Airing of Grievances

For those that missed it, a week ago Tuesday (14 September) Community Board #1 voted to approve the Two Trees’ River Ring with a host of conditions. The discussion at the Board meeting was entirely about the merits of voting “no with conditions” (as the Land Use Committee recommended) or “yes with conditions”. There was no discussion about the conditions or even the project itself. For what it’s worth, my experience is that “no with conditions” gets a lot more attention from the public, press and elected officials. “No with conditions” means “we can’t approve this project unless these changes are made”; “yes with conditions” means “we generally like this project, except for these things”. But – and here’s the key – whether or not the conditions actually get acted on depends a lot more on the quality of the conditions and whether or not they are actionable, and a lot less on whether you are saying “yes, but…” or “no, but…”. Presumably BP Adams and CM Levin are looking to the Community Board for guidance, but they gave none – just a list of conditions with no discussion of why, no discussion of Board priorities (open space, affordable housing, YMCA – what’s important to keep?), nothing that actually helps the elected officials understand the CB’s thinking.

I had seen the conditions put forth by the Committee at the September 7th meeting and assumed that these would be incorporated into an actual resolution that discussed the merits and drawbacks of the project. I figured it would be unfair to comment on just the conditions without the full committee resolution to put them into context. But the report (read it here – it was not a resolution) from the Land Use Committee was really just an airing of grievances followed by the list of demands. No discussion of which aspects of the project the Committee liked, what they didn’t like, and most significantly – why.

So, what about the conditions? Here’s my take:

Condition #1: Two Trees must rent all affordable housing units in their 1 South 1st Street development to honor prior community affordable housing commitments.

Two Trees should do this, but more importantly they also should just explain (clearly) what the hold up is. As I understand it from this article and others, this is a dispute between various housing agencies and Two Trees regarding AMIs, rent stabilization and other issues, but it isn’t about TT reneging on its commitment to build affordable housing. But it doesn’t help TT (or people who need affordable housing) to have these units vacant.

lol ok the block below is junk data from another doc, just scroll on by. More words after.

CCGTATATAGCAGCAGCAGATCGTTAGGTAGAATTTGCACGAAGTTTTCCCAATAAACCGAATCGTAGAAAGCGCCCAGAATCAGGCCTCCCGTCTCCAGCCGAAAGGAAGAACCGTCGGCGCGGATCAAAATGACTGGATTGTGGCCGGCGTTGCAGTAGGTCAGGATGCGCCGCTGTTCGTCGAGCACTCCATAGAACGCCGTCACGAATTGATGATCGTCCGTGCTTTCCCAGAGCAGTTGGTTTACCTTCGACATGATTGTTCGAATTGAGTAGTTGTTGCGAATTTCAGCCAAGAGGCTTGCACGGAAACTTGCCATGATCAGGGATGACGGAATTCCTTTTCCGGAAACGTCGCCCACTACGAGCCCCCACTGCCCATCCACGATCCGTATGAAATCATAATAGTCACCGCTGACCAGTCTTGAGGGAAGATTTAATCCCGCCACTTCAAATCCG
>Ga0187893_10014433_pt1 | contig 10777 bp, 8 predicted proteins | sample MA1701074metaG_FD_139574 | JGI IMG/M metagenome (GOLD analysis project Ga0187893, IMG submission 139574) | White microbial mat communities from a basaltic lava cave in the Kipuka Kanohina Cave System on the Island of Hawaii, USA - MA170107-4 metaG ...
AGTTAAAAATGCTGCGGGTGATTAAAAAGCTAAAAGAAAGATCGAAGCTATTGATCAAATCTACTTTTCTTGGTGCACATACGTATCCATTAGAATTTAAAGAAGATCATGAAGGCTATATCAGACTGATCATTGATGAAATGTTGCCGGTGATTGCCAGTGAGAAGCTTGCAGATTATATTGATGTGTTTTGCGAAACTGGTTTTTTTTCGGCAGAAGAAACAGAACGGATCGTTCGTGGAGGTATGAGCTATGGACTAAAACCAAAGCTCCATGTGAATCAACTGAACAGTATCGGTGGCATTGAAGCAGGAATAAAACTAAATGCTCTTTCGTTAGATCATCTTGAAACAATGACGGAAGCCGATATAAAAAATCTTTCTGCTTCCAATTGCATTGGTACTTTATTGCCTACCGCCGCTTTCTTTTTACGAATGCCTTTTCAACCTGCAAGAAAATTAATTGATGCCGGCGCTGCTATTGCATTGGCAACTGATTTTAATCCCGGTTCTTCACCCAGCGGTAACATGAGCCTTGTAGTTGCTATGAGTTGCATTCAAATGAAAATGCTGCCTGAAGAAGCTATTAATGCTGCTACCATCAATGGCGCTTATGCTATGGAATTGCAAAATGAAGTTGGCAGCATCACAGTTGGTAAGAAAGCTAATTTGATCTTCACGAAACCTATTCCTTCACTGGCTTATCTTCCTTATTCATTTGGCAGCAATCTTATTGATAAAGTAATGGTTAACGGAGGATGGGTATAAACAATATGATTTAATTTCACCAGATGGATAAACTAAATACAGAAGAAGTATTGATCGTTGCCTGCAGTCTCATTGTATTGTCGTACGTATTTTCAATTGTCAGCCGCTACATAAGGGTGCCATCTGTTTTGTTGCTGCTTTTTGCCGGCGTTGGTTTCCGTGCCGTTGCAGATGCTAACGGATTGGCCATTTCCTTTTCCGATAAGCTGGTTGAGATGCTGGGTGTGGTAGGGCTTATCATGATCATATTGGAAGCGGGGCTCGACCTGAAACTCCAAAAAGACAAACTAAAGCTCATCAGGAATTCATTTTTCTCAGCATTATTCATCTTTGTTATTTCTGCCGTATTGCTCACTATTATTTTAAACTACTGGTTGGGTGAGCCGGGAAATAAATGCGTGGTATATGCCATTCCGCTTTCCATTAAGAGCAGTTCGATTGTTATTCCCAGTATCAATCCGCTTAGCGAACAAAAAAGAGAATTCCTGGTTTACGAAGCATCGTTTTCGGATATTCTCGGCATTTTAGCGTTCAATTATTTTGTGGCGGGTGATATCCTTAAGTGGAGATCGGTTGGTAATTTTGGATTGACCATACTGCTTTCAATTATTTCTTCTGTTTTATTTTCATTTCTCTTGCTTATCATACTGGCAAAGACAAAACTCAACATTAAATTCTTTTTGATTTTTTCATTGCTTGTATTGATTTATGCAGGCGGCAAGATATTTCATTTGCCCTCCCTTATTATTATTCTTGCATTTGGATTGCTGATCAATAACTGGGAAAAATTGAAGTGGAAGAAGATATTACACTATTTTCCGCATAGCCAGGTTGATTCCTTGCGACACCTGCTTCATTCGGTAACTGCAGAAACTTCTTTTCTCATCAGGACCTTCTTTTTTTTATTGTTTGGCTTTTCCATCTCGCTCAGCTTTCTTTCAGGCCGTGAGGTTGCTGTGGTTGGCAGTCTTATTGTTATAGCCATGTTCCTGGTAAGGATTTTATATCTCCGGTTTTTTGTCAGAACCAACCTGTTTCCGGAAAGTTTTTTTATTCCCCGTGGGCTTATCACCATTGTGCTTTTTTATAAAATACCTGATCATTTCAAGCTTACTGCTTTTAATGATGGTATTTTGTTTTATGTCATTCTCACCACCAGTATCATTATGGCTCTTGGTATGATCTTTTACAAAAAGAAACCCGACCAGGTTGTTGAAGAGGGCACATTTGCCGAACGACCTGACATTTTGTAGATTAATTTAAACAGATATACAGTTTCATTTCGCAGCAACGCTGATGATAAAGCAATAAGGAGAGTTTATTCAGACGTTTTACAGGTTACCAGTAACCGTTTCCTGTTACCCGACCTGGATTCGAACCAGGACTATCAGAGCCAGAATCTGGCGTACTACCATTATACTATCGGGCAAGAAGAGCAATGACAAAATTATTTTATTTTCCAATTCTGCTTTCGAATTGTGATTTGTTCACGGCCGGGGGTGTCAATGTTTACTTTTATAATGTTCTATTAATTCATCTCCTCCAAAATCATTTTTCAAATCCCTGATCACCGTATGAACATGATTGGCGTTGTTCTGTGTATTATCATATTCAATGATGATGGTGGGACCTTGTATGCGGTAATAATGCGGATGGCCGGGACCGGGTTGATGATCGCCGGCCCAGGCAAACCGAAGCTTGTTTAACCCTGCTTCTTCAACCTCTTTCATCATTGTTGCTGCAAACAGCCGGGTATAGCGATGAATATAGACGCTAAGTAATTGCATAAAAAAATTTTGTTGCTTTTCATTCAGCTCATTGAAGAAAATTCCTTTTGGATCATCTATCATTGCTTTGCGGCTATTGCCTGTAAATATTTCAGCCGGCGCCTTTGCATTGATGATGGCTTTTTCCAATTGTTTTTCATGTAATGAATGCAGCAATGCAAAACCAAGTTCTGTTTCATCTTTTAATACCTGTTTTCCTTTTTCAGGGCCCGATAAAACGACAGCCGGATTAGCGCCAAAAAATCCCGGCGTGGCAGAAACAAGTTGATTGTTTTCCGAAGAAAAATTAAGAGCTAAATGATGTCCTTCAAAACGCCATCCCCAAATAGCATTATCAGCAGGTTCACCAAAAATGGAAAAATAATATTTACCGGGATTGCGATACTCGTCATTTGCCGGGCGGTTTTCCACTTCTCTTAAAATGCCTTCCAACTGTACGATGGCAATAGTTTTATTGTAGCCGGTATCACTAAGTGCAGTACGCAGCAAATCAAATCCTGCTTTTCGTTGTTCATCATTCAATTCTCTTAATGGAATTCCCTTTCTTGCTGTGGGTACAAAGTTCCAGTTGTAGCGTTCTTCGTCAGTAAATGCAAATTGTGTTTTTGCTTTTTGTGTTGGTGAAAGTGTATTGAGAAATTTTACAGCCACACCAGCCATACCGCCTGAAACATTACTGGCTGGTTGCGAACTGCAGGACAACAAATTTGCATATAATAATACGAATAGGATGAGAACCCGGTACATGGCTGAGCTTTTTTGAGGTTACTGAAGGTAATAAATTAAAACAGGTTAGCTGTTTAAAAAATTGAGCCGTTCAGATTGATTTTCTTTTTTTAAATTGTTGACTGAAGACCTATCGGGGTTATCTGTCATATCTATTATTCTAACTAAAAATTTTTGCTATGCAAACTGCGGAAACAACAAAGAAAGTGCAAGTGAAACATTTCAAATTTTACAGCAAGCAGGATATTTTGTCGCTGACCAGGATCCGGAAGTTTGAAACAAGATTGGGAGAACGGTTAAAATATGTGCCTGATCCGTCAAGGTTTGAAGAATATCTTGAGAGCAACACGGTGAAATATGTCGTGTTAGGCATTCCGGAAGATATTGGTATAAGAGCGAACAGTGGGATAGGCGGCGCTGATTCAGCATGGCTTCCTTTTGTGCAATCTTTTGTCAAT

Condition #2: Reduce total number of apartment units in the project by 33%, to reduce the anticipated increased load on existing overcapacity on subway transit, vehicular traffic, pedestrian traffic, wastewater and with street sanitation storage and collection, and open space.

Absent any discussion or analysis, this number is incredibly arbitrary. I’ve already said that the density should be reduced to match the high-rise density on adjacent waterfront sites. This is a smaller site than Northside Piers, the Edge and all of the Greenpoint waterfront developments, so a blended FAR doesn’t make any sense. By the same token neither does a one-third reduction (which would be less density than on the surrounding blocks). Knocking out 300 units of housing doesn’t solve any of the problems it purports to, and probably makes the whole project unviable. It certainly would make a lot of the really nice things about the project (open space, affordable housing, the YMCA, small-scale retail, etc.) unviable.

Condition #3: Increase the number of total affordable units to 50% to support deeper diversity and affordable living in the neighborhood.

I’ve already said that this should happen – didn’t attach a number because this is not my expertise. 50% is a worthy goal, though probably unachievable without a substantial increase in government subsidies. I would be very interested in seeing an analysis of what an achievable level of affordability on a larger project of this type is. In other words, the developer cross subsidy should account for X%, tax abatement should account for Y% and direct government subsidies should top out the Z% – does that reasonable add up to 35%? 40%? 50%? The CB resolution doesn’t provide any rationale for seeking 50% – it also doesn’t take a stance at all on the levels of affordability, which seems really weird. Would the CB be OK with 50% affordable at 130% of AMI? That meets the letter of their condition.

Condition #4: 60% of affordable units must be 2 & 3-bedroom units to encourage long term family occupancy.

Family-sized units are always in short supply, but I think that this condition could only be met if 60% of ALL of the units in the development were 2 and 3-bedroom units. MIH requires that the developer provide the same mix of affordable and market-rate units. For better or worse, the market determines the unit-size mix of affordable units. (It is also not clear that studios and one-bedrooms don’t also provide long-term occupancy – again, what is the problem that the CB is trying to address here?)

Condition #5: Within all affordable units one bedroom must be a minimum of 128 square feet to comfortably accommodate bedroom furniture, a closet and efficient movement throughout the room.

Sounds good, but not sure what the issue is here (again, an actual Committee resolution laying out the issues would really help). Are apartment bedrooms in general too small? Is this an issue with affordable housing units? Why 128 sf?

There aren’t a ton of rentals in the waterfront towers (all condos), but seems as though most listings, especially the two bedrooms, do have at least one bedroom that is larger than 128 sf. Example here from 1N1 – but based on a broader perusal of listing, 125 sf seem to be about the minimum. Again, what is the issue you are trying to fix here?.

Condition #6: The City of New York must include funding for the full completion of Bushwick Inlet Park in their 10-year capital plan so the fully operational park can help mitigate the existing severe local open space deficiencies that will persist if this project is built out and the massive population increase from the quantity of current and future local waterfront housing developments.